The Mark Blog

When Does It End?

“Writing is Rewriting” – Ernest Hemingway

Second Hemingway reference in a week, and I’m not even a huge fan. Actually, a lot of writers have revealed this secret, if it ever needed revealing.

I’ll add my own: A writer who’s satisfied after a first draft probably isn’t a writer.

Hemingway also said he once rewrote an ending 39 times. The fact that he actually counted, well, either that was just an outright lie, or, back in the age of typewriters (see last blog), one actually did keep track. Nowadays, who can? It’s too damn easy to write, delete, repeat. Seems like every time I go back to a story, I end up rewriting the first paragraph. In some ways it’s the most important paragraph, the one that will keep a reader reading. Yet it seems like an endless task toward a perfection that never arrives, to say nothing of all the paragraphs that follow.

I always think of a story like a sculpture. You start with the stone, a sense of what the story might be, and then chip away until you find out what it actually is. This frequently ends up being nothing like you had imagined.

Lately, my revision process is a lot of fine-toothing. I can literally spend hours on a page, wrenching the words until they sound right. Of course, what’s “right” is a purely subjective idea, a decision made by me and only me, in a room alone (or sometimes in public, but still, alone). This is both a freedom and a burden. On the one hand, no one else can tell me what to write. On the other hand, no one else can tell me what to write.

In my theatrical past, writing was collaboration. Firstly, many pieces were co-written, discussed, and rewritten before we even cast the play. Then if lines weren’t working in rehearsal, we could rewrite them on the spot.

Story writing is a different beast altogether. All the elements must already be in place on the page: the characters, the setting, the plot, the rising action that drives the characters to a point of crisis, at least if I’m following traditional narrative structure. And then there’s the theme, what the story is saying, why it matters, the axis upon which every other element must in some way revolve.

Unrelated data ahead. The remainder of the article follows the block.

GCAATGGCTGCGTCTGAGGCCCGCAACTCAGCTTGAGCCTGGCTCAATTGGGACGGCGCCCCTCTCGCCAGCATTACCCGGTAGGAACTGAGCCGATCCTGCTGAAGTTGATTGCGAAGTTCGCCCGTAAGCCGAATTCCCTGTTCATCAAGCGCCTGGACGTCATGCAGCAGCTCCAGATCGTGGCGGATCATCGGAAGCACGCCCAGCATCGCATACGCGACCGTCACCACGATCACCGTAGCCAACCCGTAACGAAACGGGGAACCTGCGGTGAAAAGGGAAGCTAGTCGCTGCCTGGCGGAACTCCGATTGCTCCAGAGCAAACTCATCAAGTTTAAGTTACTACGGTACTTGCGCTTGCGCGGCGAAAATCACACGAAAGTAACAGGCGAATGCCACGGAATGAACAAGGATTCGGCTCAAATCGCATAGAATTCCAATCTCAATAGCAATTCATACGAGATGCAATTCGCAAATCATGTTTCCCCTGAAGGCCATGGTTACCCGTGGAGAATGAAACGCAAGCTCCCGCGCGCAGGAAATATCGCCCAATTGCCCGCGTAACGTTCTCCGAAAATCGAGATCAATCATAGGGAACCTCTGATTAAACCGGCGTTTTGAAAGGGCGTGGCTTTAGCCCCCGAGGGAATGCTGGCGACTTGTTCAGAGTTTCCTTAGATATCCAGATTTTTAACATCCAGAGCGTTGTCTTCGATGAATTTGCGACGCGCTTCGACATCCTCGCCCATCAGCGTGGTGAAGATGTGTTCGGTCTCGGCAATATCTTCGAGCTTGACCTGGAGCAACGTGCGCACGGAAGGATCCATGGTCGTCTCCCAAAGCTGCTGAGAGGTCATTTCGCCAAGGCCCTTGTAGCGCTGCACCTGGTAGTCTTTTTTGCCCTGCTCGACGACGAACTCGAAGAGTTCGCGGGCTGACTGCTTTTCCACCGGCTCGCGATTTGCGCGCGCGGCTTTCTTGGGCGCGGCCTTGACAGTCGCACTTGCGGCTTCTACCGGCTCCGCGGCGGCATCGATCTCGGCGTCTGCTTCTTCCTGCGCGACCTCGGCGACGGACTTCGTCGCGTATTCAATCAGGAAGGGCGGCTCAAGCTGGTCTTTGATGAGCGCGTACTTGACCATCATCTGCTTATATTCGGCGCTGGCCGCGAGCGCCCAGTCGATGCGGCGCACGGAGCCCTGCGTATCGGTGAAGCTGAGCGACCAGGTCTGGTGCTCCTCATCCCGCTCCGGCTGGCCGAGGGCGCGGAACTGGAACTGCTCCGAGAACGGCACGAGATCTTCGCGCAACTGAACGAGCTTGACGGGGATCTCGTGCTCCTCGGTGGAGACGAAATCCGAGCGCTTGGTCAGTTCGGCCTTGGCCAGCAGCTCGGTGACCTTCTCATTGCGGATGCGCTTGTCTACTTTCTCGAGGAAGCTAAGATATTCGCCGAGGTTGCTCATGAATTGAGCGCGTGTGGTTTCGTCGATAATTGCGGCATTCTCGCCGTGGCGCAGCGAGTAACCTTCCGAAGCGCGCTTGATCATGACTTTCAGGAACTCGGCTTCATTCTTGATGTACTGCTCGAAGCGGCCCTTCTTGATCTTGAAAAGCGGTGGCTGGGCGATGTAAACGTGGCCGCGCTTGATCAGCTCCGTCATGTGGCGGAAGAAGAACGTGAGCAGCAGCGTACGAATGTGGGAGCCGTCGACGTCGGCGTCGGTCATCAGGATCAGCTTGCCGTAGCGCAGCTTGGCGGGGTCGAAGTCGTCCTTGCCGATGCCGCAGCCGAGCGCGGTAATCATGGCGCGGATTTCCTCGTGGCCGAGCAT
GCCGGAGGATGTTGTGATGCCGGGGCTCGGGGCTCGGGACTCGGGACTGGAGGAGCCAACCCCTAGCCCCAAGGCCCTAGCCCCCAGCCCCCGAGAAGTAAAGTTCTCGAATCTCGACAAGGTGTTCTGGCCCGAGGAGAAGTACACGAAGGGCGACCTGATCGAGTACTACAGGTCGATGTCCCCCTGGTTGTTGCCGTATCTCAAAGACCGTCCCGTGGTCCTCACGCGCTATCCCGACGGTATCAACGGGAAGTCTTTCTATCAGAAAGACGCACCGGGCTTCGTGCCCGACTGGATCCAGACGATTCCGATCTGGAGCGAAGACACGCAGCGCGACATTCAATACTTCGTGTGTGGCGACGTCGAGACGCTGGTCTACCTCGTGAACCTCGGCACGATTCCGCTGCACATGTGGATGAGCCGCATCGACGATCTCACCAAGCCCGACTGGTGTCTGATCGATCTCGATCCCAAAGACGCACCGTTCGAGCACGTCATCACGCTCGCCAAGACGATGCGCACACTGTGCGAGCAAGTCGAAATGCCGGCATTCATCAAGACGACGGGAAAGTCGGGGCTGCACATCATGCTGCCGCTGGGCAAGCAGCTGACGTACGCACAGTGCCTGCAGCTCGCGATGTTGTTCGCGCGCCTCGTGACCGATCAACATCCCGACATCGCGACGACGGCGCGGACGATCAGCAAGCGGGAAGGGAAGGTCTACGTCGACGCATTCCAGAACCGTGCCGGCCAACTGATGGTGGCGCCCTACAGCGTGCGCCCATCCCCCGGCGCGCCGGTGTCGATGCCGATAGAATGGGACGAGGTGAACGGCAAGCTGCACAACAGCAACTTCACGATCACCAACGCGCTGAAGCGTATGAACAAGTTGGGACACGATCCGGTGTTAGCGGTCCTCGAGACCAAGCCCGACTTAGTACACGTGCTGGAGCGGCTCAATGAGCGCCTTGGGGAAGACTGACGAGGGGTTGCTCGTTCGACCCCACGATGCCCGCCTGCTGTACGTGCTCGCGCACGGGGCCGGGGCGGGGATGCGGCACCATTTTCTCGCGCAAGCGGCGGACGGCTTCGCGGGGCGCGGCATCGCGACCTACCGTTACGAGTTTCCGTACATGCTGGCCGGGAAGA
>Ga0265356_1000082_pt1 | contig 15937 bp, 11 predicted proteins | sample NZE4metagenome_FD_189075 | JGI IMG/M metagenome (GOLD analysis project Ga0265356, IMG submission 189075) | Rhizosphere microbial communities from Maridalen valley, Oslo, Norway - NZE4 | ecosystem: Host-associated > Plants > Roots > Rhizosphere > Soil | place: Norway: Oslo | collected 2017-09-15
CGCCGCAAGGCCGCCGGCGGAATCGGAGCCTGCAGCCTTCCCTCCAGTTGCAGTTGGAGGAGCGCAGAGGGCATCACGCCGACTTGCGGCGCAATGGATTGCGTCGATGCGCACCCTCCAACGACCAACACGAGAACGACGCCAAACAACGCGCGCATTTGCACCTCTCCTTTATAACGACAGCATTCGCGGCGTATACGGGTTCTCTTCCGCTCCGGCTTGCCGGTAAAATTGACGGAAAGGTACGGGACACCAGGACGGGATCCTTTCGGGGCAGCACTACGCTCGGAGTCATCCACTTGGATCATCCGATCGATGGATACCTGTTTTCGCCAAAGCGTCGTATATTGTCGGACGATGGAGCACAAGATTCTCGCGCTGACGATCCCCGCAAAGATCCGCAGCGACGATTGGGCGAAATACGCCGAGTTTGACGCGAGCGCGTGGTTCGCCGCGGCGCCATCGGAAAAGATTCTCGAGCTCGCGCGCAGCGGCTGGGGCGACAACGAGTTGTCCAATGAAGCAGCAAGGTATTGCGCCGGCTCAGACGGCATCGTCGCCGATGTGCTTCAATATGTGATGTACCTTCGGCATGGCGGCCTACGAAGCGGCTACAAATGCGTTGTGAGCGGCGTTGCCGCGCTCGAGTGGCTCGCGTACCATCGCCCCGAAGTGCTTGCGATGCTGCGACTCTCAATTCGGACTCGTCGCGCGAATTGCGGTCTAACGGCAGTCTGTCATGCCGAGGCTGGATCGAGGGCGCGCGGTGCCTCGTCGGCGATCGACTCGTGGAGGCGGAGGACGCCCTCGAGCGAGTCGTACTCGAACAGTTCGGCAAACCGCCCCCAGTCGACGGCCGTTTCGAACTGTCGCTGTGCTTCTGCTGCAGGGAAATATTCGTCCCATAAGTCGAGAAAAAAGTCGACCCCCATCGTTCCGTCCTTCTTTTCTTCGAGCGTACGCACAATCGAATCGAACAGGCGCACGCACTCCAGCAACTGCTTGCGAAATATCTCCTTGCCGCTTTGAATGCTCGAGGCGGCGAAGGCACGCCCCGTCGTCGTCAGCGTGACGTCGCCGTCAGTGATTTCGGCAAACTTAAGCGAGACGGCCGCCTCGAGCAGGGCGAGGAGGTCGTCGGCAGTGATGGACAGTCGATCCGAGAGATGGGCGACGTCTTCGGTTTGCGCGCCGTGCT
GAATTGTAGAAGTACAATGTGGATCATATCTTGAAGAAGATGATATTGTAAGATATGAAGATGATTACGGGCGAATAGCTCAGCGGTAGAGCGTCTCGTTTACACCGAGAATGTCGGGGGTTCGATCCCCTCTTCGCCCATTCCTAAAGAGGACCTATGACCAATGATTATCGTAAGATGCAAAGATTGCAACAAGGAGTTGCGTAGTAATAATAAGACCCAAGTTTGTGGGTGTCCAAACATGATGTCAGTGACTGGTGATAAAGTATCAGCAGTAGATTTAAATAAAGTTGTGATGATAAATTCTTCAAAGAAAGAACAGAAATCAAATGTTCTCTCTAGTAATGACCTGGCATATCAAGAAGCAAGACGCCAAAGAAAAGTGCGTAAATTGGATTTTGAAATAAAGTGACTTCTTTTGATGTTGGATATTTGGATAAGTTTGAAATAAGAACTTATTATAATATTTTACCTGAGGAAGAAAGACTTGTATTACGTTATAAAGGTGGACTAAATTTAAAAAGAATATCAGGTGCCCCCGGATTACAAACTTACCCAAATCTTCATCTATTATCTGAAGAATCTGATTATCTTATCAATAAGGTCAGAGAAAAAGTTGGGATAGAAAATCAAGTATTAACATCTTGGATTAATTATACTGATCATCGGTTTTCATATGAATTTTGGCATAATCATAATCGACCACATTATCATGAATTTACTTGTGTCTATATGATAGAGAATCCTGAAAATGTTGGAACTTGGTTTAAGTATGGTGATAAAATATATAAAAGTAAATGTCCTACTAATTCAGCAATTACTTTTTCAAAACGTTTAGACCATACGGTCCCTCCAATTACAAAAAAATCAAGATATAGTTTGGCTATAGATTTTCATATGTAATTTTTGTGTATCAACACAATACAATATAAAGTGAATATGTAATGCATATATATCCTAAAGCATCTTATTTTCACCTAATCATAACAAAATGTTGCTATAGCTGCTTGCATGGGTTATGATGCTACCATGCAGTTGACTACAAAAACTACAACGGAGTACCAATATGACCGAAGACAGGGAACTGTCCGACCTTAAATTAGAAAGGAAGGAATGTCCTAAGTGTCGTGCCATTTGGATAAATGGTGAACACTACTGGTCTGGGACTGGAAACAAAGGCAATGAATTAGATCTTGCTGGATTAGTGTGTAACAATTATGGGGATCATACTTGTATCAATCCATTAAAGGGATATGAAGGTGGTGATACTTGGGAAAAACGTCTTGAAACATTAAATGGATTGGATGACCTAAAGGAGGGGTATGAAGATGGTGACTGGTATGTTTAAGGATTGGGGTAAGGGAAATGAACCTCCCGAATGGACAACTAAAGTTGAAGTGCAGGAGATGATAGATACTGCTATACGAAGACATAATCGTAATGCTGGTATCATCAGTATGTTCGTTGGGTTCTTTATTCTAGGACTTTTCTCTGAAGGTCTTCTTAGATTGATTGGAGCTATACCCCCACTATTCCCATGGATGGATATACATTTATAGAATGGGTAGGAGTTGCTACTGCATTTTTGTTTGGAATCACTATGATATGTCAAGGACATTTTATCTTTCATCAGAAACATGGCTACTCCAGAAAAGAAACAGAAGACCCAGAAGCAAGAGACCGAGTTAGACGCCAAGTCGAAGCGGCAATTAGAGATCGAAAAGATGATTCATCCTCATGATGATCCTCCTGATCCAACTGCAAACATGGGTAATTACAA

While we’re at it, why not add that I’d also like my work to be hilarious, heartbreaking, and, oh yes, original!

It’s tough to judge this on my own, but I know I’m getting close when I read something over and don’t wince. The rewrites gradually lessen, and I feel I could be closing in on the finish line. Until someone gives me notes about how it’s not working. Then it’s back to the rewrite again.

I’m still growing. I don’t plan on stopping any time soon, so the way I write will evolve as well. When I come back to a story, I’m going to see it differently every time. The hope is that after years of revision, I will feel confident enough to send it out, and someone will like it enough to print it into book form. And then, even though I’m sure I’ll never feel finished, I will finally be able to move on. To the next rewrite. Of the next book. And on and on, and so forth, etc., etc. Ad infinitum. Hallelujah. Amen.